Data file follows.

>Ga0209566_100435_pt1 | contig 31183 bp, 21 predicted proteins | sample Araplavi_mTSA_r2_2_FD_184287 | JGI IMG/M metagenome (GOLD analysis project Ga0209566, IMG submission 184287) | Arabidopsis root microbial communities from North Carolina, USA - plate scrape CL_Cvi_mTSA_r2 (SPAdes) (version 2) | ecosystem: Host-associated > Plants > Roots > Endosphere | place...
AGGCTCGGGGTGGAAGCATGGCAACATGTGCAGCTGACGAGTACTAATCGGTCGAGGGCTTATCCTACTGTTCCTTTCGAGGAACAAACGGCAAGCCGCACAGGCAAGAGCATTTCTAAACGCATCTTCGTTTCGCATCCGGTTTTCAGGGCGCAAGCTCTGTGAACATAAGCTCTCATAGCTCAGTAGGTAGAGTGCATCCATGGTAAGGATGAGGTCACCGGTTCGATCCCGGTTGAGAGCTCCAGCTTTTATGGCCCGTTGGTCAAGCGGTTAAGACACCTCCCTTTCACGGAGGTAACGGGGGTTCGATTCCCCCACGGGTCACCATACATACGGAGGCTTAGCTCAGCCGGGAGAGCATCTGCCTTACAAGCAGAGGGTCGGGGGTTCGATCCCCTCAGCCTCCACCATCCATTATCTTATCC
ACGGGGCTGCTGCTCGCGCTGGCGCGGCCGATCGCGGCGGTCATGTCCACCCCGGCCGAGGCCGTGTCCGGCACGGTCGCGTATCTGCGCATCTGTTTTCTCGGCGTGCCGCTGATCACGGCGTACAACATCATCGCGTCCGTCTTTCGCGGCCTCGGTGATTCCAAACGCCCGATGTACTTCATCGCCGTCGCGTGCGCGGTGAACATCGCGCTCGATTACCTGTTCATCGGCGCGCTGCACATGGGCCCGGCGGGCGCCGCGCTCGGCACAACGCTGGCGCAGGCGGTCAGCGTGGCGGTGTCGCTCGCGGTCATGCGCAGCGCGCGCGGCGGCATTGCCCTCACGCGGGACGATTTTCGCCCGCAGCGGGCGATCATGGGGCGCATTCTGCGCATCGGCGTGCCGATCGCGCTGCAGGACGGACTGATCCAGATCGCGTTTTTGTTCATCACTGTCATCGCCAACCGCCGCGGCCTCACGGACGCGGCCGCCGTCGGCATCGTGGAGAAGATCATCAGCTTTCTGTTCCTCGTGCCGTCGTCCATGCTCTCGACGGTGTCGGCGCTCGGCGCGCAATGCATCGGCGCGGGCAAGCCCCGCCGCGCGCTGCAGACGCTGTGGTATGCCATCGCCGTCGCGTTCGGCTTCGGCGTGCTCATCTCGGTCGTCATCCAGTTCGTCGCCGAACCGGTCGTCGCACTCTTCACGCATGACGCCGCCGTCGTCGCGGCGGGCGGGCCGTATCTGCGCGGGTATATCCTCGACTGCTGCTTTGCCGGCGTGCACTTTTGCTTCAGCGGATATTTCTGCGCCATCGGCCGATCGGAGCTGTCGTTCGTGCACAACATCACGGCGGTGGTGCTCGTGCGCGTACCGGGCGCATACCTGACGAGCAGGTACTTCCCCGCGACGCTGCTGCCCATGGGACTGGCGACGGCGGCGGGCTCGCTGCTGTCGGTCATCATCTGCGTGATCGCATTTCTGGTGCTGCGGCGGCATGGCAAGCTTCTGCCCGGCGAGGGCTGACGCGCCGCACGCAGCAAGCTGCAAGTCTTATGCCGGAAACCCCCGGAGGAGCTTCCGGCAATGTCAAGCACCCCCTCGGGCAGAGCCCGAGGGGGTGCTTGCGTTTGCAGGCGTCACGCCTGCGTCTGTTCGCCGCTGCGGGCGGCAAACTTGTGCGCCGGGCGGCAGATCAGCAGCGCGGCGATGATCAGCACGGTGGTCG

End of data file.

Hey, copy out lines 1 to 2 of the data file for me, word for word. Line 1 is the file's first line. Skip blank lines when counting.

>Ga0209566_100435_pt1 | contig 31183 bp, 21 predicted proteins | sample Araplavi_mTSA_r2_2_FD_184287 | JGI IMG/M metagenome (GOLD analysis project Ga0209566, IMG submission 184287) | Arabidopsis root microbial communities from North Carolina, USA - plate scrape CL_Cvi_mTSA_r2 (SPAdes) (version 2) | ecosystem: Host-associated > Plants > Roots > Endosphere | place...
AGGCTCGGGGTGGAAGCATGGCAACATGTGCAGCTGACGAGTACTAATCGGTCGAGGGCTTATCCTACTGTTCCTTTCGAGGAACAAACGGCAAGCCGCACAGGCAAGAGCATTTCTAAACGCATCTTCGTTTCGCATCCGGTTTTCAGGGCGCAAGCTCTGTGAACATAAGCTCTCATAGCTCAGTAGGTAGAGTGCATCCATGGTAAGGATGAGGTCACCGGTTCGATCCCGGTTGAGAGCTCCAGCTTTTATGGCCCGTTGGTCAAGCGGTTAAGACACCTCCCTTTCACGGAGGTAACGGGGGTTCGATTCCCCCACGGGTCACCATACATACGGAGGCTTAGCTCAGCCGGGAGAGCATCTGCCTTACAAGCAGAGGGTCGGGGGTTCGATCCCCTCAGCCTCCACCATCCATTATCTTATCC